True Life: A Hawaiian Experience

Lacey Ku'uipo Kressin

Hometown: Murrieta, CA
Hometown: Murrieta, CA

Hawaiians are some of the most courageous and inspiring people you will ever meet. Descended from a noble heritage, today they face innumerable obstacles as they attempt to preserve and perpetuate their cultural legacy. 

Six Hawaiians share a little about their culture and what it means to be Hawaiian.

 

Jacob Nihipali

Hometown: Hauula, Oahu, HI
Hometown: Hauula, Oahu, HI

What does being Hawaiian mean to you?

Lacey: Being proud of my heritage and what my ancestors accomplished and became as Hawaiians.

Jacob: It means being proud of your heritage and family values.

Pume: Being Hawaiian means everything to me! I am so proud to be a part of a culture that is so unique, it has the whole world wanting to have a piece of it! That's special. But what's even more special is that it's mine. As a native Hawaiian, the culture, the history, it all belongs to me, as it belongs to all other native Hawaiians.

Mana: Pono - righteous, just, goodness.

Vanessa: Being Hawaiian means a lot to me. Just learning about my genealogy and where my family came from helps me learn who I am as a Hawaiian.

Mark: Hawaiian is a concept of being pono and maoli. Being balanced and true. knowing how to balance being proud and humble at the same time. Accepting everyone for who they are, and encouraging them to be who they were meant to be. Knowing everything has a purpose. A time and place. Knowing my history, and the potential of my people. Knowing that change begins with myself. That my actions affect others. Knowing that reaching my potential will bless many, and falling short will only continue to handicap my people. Being Hawaiian is to "i mua". To endure to the end.


Pumehana Keolamauloa Ka'awa Galea'i

Hometown: Honolulu, O`ahu, HI
Hometown: Honolulu, O`ahu, HI

What is the best thing about Hawaii?

Lacey: I love the way Hawaiians are so open to having people over to eat and have a good time. It's the best!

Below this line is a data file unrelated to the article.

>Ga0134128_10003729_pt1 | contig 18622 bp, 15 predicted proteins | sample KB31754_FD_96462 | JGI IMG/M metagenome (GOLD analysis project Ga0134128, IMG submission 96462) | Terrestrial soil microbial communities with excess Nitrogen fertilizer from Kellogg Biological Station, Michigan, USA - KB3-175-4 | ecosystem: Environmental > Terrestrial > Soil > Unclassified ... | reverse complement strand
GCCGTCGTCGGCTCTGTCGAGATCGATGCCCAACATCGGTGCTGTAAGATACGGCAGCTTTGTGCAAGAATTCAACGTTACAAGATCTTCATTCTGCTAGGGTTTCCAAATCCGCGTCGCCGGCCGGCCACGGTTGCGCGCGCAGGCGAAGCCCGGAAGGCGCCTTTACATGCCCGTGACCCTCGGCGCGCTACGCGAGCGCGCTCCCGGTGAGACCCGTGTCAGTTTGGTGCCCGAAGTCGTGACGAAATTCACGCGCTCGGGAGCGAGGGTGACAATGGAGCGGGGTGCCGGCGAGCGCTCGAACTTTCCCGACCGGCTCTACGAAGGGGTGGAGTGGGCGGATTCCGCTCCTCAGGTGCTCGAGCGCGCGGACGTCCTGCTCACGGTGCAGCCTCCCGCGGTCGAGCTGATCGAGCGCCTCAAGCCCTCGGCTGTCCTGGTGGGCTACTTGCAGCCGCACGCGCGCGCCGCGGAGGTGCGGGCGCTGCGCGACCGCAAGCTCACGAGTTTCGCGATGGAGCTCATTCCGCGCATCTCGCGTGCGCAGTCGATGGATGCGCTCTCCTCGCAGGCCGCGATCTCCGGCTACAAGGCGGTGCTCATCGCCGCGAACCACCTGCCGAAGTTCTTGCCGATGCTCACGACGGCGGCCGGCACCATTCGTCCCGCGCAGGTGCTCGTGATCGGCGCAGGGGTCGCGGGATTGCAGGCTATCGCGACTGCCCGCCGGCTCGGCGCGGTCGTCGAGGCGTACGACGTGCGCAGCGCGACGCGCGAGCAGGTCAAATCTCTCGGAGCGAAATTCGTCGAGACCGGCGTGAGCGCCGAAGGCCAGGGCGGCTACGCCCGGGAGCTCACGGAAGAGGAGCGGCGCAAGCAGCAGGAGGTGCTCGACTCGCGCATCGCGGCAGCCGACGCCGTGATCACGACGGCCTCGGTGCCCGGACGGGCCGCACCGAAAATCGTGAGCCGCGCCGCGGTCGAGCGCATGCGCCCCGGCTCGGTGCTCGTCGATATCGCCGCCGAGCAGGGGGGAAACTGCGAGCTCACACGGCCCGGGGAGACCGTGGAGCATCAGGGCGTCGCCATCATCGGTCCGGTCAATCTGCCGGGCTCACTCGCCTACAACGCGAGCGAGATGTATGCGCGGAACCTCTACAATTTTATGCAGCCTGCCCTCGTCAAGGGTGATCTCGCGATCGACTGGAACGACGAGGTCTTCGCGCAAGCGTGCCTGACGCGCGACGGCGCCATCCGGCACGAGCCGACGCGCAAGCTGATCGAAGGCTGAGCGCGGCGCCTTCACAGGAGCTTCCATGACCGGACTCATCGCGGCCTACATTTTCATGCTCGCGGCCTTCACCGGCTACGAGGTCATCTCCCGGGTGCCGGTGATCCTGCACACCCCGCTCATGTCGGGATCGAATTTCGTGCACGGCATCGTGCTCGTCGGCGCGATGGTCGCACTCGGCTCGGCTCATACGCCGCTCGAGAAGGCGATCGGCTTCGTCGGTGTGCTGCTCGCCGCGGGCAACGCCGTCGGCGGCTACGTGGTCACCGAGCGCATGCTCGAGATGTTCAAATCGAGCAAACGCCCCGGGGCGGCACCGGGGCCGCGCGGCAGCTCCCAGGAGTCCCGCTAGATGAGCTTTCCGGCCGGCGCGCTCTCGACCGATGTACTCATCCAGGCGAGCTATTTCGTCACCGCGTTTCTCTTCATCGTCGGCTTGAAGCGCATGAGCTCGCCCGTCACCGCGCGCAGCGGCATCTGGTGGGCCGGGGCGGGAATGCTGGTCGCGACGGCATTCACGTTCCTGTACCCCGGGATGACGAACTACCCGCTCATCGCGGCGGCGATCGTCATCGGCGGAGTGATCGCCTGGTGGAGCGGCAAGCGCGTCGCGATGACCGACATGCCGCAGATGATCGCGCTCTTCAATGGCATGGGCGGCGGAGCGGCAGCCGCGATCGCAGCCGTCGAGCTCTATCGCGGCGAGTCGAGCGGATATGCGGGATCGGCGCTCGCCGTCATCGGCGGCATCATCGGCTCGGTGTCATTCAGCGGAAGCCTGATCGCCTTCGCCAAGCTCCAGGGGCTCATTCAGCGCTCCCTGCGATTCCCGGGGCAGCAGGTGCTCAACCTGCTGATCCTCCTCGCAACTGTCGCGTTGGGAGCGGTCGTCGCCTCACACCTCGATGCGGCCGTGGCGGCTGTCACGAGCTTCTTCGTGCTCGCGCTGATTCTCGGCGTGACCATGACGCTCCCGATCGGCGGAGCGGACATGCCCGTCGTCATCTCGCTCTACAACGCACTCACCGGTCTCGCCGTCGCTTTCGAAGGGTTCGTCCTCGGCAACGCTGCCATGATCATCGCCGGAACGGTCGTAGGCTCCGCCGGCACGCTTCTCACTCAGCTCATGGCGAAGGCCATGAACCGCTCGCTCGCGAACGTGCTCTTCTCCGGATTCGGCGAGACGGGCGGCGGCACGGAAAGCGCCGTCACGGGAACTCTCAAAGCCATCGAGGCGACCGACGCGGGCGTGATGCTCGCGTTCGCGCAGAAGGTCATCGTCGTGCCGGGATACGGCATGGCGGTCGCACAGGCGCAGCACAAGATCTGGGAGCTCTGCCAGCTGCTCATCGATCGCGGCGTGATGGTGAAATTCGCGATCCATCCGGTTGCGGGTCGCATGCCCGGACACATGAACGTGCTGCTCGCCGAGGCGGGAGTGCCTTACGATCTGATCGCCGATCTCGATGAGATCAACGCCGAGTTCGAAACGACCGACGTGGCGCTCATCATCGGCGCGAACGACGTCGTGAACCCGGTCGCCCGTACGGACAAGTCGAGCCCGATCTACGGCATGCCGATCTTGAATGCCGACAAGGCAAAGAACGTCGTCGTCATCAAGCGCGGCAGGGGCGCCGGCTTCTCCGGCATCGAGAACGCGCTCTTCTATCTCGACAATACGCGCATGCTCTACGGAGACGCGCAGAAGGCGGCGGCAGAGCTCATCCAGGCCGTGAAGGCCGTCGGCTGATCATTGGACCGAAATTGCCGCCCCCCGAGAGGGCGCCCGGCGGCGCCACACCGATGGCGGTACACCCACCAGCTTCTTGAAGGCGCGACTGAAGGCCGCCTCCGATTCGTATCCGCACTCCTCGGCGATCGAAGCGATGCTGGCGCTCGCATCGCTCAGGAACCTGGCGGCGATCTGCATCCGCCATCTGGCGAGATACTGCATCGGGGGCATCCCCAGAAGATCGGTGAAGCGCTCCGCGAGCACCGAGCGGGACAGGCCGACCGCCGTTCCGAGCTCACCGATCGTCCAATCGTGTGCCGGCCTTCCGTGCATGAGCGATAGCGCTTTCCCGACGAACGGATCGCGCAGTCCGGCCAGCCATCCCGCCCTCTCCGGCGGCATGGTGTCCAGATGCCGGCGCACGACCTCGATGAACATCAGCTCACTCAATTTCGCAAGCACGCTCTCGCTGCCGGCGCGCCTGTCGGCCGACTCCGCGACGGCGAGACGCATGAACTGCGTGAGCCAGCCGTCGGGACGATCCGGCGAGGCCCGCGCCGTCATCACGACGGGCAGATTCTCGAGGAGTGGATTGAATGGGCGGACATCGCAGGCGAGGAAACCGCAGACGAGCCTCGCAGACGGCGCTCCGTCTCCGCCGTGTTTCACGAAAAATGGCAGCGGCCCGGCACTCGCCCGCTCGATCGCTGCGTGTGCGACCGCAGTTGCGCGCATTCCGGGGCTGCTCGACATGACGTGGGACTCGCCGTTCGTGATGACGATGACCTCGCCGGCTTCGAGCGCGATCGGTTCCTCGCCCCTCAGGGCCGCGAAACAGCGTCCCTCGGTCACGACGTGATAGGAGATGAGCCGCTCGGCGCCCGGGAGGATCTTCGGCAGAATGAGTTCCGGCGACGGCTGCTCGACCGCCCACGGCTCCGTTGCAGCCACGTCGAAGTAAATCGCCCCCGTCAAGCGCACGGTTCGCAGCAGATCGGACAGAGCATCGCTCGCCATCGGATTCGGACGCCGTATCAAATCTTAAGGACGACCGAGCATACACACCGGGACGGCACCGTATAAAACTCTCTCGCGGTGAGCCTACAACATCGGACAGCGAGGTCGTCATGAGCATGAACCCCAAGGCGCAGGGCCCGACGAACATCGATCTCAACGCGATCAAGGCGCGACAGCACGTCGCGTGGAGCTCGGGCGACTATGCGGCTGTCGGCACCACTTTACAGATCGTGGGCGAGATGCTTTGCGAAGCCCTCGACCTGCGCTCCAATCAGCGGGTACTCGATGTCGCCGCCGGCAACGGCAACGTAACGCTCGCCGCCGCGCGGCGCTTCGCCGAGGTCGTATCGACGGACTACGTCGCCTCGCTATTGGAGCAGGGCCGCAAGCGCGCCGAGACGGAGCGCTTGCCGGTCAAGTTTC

Jacob: The financial aid. Oh, and being able to share our culture of 'real', not the fake aloha.

Pume: Everything!  All the elements of Hawaii combine to make it what it is. Take away one thing, and it wouldn't be the same. Hawaii is the best!

Mana: The People, the spirit...the beach!

Vanessa: I think the best thing about Hawaii is the food, but more so I think it is to know that I have heaps of families here that love me.

Mark: The best thing is that a higher percentage of the people who live here are brought up with those values. Of being balanced and true. And most others are striving to seek for them. And we're always willing to help others in their search for truth. The best part is the people. We're tight, we love each other, we carry each other.

Mataumu Manaikaponoonalani Alisa

Hometown: Pa'auilo, Big Island, HI
Hometown: Pa'auilo, Big Island, HI

What do you wish people knew before they visited Hawaii?

Lacey: I wish they knew more about the Hawaiian people and the history of Hawaii and its indigenous people. Too many people come here thinking it’s all about aloha shirts, coconut bras and pineapples. Hawaii is a completely different place from the mainland!